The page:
Imagine if you could function just as well at the top of Mt. Everest (where the air is super thin) as you do at sea level; you’d probably be considered pretty special. Well, nautiluses (Figure 1) can do that, except they do it in the water at depths where there are low supplies of dissolved oxygen.
During the day, nautiluses either rest around 600 ft. or forage around 2100 ft., whereas at night, they continuously travel between the two depths. Moving up and down through the water column is a challenge because of variable oxygen conditions. In the deeper depths where the nautiluses forage, the oxygen availability is low (hypoxic) relative to the shallow depths.
Nautiluses can function normally in the low oxygen environment because their blood contains a protein called haemocyanin that basically enables it to store a lot of oxygen. Additionally, they can use oxygen stored in the chambers of their shell (Figure 2). It is also thought that their method of movement, pushing water from their funnels (Figure 3), a mechanism known as ‘jet propulsion’, is advantageous in low oxygen environments. This makes nautiluses unique.
Jet propulsion swimming is generally less efficient then undulatory swimming (moving like a wave- think fish or snake) because of the size and velocity of the displaced water differs. In jet propulsion swimming, a small mass of water is moved quickly, whereas in undulatory swimming, a large mass of water is moved slowly.
Puzzled by this unique advantage to nautiluses, researchers looked at and measured the wake structure of swimming nautiluses to get insight into the benefits of using jet propulsion in low oxygen environments.
Drs. Neil and Askew at the University of Leeds used observation tanks to observe the swimming behavior of nautiluses and visually analyze the wakes made from their movements. The researchers had to incentivize the nautiluses to swim by placing shrimp for them to eat in the observation tank. While the nautiluses swam for the shrimp, their wakes were videotaped so that the wake structure could be quantified. A green laser was used to illuminate the wake structure so that it could be captured on video. The illuminated structure enabled Neil and Askew to isolate the movement of water in only the area that bisected the nautilus’ funnel. Between video-frames they tracked the movement of each particle to reconstruct the wake structure (i.e. the movement of the jetted water).
The researchers used their observations of the animals and fluid to determine the ‘jet thrust’ and ‘whole cycle propulsive efficiency’. Jet thrust is the force propelling the animal and was calculated from the density of seawater, the velocity of the water in the wake, and the cross section of the funnel opening. Whole cycle propulsive efficiency is ratio of useful power to the sum of useful power and wasted power and was calculated from the velocity of the nautilus, the mass of the water being moved, the velocity of the fluid refilling the mantle. (Check out the paper for details of the equations and calculations!)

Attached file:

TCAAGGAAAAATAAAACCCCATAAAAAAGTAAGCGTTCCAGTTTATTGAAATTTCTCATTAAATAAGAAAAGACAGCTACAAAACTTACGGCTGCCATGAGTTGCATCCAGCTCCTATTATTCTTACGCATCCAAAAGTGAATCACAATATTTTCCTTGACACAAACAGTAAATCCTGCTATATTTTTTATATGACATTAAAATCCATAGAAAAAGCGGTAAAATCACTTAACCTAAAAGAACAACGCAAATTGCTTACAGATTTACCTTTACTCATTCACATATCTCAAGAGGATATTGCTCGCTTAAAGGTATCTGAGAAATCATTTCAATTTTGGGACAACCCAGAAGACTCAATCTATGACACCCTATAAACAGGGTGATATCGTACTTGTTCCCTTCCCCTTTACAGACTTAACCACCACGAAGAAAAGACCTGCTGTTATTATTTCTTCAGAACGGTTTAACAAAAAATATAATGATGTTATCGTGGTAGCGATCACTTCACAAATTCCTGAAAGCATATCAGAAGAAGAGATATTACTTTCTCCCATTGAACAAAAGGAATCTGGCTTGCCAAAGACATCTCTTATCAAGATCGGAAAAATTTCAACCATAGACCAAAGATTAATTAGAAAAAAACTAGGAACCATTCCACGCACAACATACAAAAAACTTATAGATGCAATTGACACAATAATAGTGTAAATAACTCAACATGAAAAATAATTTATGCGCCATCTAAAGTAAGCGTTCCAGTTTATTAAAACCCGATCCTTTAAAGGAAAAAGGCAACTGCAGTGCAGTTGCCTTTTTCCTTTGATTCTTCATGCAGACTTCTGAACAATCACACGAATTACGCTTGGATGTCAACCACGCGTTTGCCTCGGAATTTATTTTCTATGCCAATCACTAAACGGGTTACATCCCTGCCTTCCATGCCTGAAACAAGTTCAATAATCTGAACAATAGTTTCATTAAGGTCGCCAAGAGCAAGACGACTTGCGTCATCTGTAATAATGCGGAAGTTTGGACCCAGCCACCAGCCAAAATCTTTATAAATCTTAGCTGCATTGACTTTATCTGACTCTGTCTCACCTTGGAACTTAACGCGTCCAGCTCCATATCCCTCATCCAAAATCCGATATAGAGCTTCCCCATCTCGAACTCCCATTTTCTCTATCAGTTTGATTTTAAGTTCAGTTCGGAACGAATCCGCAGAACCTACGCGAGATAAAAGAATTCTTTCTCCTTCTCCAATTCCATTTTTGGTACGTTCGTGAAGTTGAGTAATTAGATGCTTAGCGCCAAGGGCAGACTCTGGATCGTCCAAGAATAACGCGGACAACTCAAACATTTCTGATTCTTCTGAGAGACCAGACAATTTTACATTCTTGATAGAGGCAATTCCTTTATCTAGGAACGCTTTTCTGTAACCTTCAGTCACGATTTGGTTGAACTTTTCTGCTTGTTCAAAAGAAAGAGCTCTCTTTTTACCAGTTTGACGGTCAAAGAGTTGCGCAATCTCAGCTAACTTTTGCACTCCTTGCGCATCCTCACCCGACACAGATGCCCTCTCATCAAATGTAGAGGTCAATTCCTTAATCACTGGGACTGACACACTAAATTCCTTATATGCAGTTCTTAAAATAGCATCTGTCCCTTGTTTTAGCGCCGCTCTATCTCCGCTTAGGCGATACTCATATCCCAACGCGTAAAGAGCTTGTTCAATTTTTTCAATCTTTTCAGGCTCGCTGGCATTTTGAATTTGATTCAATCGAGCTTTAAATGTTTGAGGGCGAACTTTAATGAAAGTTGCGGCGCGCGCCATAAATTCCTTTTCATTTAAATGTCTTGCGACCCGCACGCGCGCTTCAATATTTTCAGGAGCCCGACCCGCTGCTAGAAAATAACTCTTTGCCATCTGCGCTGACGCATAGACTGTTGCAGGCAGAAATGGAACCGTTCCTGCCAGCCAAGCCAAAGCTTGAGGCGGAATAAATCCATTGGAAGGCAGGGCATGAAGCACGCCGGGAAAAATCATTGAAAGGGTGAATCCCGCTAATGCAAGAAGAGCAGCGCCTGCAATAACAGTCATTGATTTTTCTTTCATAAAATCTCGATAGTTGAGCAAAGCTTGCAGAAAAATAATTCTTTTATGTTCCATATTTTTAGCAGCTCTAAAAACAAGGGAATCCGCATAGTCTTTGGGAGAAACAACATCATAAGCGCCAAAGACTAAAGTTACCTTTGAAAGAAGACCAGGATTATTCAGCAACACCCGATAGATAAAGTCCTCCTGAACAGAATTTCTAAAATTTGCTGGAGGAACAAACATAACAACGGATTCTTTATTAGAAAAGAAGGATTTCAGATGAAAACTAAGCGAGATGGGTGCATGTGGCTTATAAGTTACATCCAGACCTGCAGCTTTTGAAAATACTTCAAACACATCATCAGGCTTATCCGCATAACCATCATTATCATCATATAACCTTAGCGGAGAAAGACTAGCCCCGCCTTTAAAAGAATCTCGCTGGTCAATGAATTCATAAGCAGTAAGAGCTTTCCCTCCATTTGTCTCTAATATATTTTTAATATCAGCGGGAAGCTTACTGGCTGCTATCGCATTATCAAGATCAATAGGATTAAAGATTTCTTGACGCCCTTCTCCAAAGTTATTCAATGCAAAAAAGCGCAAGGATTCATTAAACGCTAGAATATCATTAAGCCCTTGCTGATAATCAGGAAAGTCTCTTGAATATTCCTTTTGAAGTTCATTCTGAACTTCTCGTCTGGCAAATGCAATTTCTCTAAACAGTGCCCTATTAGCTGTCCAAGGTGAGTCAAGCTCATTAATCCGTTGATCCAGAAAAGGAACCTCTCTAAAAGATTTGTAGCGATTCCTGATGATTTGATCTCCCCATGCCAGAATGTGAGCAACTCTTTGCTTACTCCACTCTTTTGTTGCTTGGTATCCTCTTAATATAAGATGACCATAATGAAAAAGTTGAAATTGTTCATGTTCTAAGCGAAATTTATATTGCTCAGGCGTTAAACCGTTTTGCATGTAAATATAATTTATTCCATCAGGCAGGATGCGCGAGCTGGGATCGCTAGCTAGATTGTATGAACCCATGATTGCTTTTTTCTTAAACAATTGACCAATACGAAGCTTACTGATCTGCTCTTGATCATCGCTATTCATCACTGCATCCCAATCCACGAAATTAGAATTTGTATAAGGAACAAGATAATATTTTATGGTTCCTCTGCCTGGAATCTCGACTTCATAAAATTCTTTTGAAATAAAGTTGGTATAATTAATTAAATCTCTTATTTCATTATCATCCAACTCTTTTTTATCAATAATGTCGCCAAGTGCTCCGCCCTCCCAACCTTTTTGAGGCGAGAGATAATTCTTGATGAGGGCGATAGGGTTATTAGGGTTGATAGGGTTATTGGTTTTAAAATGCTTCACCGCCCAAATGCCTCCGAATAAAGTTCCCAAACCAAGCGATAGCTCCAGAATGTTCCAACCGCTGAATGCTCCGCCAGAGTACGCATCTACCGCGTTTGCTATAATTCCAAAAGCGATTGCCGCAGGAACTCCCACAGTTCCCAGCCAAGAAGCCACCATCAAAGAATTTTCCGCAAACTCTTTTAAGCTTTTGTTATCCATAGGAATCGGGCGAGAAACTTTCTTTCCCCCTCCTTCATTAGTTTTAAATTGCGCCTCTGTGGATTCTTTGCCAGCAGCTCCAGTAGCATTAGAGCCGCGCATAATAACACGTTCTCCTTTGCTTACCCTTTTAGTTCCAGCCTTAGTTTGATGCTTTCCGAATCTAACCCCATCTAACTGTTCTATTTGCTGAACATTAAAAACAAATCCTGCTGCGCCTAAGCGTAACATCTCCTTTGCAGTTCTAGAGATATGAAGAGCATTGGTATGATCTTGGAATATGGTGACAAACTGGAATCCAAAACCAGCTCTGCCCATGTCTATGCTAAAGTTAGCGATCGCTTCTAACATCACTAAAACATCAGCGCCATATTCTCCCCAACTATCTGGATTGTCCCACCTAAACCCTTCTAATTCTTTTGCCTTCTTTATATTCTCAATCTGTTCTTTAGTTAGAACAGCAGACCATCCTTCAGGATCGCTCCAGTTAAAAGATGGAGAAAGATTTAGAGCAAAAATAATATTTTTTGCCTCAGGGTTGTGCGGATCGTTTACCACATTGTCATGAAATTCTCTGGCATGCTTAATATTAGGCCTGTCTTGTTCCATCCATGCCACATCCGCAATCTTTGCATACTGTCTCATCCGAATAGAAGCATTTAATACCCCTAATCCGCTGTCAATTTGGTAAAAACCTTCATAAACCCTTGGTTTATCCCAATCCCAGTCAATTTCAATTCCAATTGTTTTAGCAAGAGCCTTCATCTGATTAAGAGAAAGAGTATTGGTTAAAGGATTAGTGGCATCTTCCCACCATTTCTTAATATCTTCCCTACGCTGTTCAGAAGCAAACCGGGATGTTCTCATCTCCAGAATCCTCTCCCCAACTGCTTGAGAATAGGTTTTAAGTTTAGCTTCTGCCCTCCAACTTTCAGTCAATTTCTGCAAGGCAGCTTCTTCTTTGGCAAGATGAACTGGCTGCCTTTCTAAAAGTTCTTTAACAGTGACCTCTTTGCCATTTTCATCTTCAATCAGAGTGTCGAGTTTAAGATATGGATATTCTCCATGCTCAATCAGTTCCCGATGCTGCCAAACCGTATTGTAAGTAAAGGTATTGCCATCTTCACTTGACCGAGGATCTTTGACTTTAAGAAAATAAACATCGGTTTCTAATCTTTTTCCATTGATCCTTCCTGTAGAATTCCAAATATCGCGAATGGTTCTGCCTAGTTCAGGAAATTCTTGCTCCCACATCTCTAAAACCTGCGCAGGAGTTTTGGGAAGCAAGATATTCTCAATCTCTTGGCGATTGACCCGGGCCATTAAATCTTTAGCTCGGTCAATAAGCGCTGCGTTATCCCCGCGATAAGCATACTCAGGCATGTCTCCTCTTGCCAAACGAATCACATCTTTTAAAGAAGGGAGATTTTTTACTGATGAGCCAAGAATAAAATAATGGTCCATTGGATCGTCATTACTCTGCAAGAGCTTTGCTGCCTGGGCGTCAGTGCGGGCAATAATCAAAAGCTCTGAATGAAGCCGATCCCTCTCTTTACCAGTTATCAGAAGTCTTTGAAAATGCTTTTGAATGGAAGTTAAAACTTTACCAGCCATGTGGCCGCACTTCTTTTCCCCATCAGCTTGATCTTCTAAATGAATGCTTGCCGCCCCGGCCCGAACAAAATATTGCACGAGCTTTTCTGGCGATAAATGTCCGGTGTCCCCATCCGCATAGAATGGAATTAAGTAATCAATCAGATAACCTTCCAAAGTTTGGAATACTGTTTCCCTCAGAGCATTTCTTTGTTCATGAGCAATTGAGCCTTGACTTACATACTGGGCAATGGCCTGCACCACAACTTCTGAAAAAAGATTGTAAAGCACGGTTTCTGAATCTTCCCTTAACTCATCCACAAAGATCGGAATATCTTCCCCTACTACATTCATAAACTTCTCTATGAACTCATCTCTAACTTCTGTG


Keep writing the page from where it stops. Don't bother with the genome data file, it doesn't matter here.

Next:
The nautiluses swam in two orientations: anterior-first (frontend first) or posterior-first (backend first). Backend-first swimming accounted for 77% of the observations and was 15-20% faster than that frontend-first swimming. Additionally, during backend-first swimming, the funnel opened 4-times its normal diameter compared to 7-times its normal size during frontend-first swimming.
Two, asymmetric wake structures were observed. One was characterized has having an isolated ring structure and the other was characterized as having an elongated structure. Both wake structures had similar whole cycle propulsive efficiency and thrust generation.
For nautiluses swimming backend-first, both the isolated ring and elongated wake structures were observed at all speeds. For nautiluses swimming frontend-first, the isolated ring wake structure was observed at slower speeds and the elongated wake structure was observed at higher speeds, with some overlap in-between. The transition between wake structures is a function of the ratio of funnel length to diameter.
Neil and Askew found that the most efficient swimming orientation was frontend-first swimming with an isolated ring wake structure (slow moving). The second more efficient orientation was the backend-first swimming with an elongated wake structure.
All in all, the whole cycle propulsive efficiency of nautiluses agrees with previous observations of jet propulsion animals: efficiency comes at the expense of swimming speed. The nautilus is unique in that at slower speeds its efficiency is up to 30% greater than other propelled animals, such as squid and jellyfish. The bulbous shape of the nautilus does impact the swimming performance at high speeds compared to the slender physique of squid bodies.
Having the capability to move efficiently is important because it translates to a low cost of locomotion, meaning there are few metabolic demands that consume oxygen when in hypoxic environments.
Hello, welcome to Oceanbites! My name is Annie, I’m a marine research scientist who has been lucky to have had many roles in my neophyte career, including graduate student, laboratory technician, research associate, and adjunct faculty. Research topics I’ve been involved with are paleoceanographic nutrient cycling, lake and marine geochemistry, biological oceanography, and exploration. My favorite job as a scientist is working in the laboratory and the field because I love interacting with my research! Some of my favorite field memories are diving 3000-m in ALVIN in 2014, getting to drive Jason while he was on the seafloor in 2017, and learning how to generate high resolution bathymetric maps during a hydrographic field course in 2019!